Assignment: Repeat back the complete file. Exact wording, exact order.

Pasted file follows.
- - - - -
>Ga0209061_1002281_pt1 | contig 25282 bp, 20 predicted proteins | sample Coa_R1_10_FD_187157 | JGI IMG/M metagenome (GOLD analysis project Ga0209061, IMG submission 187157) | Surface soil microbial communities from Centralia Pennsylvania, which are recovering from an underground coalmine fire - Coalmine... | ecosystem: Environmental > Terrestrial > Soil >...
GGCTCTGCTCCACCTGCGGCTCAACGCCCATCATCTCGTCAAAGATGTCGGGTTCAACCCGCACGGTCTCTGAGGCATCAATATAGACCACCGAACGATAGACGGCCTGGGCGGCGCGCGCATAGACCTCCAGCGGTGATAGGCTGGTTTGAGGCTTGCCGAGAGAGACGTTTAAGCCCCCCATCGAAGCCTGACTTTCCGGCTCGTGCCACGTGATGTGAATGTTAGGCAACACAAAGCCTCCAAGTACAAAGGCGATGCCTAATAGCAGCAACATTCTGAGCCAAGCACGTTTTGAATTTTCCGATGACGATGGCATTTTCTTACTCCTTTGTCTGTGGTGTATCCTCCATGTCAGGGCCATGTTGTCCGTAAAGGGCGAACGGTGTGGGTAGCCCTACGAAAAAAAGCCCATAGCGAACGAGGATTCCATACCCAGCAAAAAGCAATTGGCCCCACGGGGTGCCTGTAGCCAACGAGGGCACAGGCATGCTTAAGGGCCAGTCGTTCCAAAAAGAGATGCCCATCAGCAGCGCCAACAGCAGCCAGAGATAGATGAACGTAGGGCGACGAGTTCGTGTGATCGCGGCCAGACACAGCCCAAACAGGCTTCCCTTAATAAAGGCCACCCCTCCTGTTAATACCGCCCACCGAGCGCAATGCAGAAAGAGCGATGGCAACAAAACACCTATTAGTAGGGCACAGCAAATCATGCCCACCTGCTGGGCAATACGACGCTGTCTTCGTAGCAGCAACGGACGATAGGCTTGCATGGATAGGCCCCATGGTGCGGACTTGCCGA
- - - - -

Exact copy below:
>Ga0209061_1002281_pt1 | contig 25282 bp, 20 predicted proteins | sample Coa_R1_10_FD_187157 | JGI IMG/M metagenome (GOLD analysis project Ga0209061, IMG submission 187157) | Surface soil microbial communities from Centralia Pennsylvania, which are recovering from an underground coalmine fire - Coalmine... | ecosystem: Environmental > Terrestrial > Soil >...
GGCTCTGCTCCACCTGCGGCTCAACGCCCATCATCTCGTCAAAGATGTCGGGTTCAACCCGCACGGTCTCTGAGGCATCAATATAGACCACCGAACGATAGACGGCCTGGGCGGCGCGCGCATAGACCTCCAGCGGTGATAGGCTGGTTTGAGGCTTGCCGAGAGAGACGTTTAAGCCCCCCATCGAAGCCTGACTTTCCGGCTCGTGCCACGTGATGTGAATGTTAGGCAACACAAAGCCTCCAAGTACAAAGGCGATGCCTAATAGCAGCAACATTCTGAGCCAAGCACGTTTTGAATTTTCCGATGACGATGGCATTTTCTTACTCCTTTGTCTGTGGTGTATCCTCCATGTCAGGGCCATGTTGTCCGTAAAGGGCGAACGGTGTGGGTAGCCCTACGAAAAAAAGCCCATAGCGAACGAGGATTCCATACCCAGCAAAAAGCAATTGGCCCCACGGGGTGCCTGTAGCCAACGAGGGCACAGGCATGCTTAAGGGCCAGTCGTTCCAAAAAGAGATGCCCATCAGCAGCGCCAACAGCAGCCAGAGATAGATGAACGTAGGGCGACGAGTTCGTGTGATCGCGGCCAGACACAGCCCAAACAGGCTTCCCTTAATAAAGGCCACCCCTCCTGTTAATACCGCCCACCGAGCGCAATGCAGAAAGAGCGATGGCAACAAAACACCTATTAGTAGGGCACAGCAAATCATGCCCACCTGCTGGGCAATACGACGCTGTCTTCGTAGCAGCAACGGACGATAGGCTTGCATGGATAGGCCCCATGGTGCGGACTTGCCGA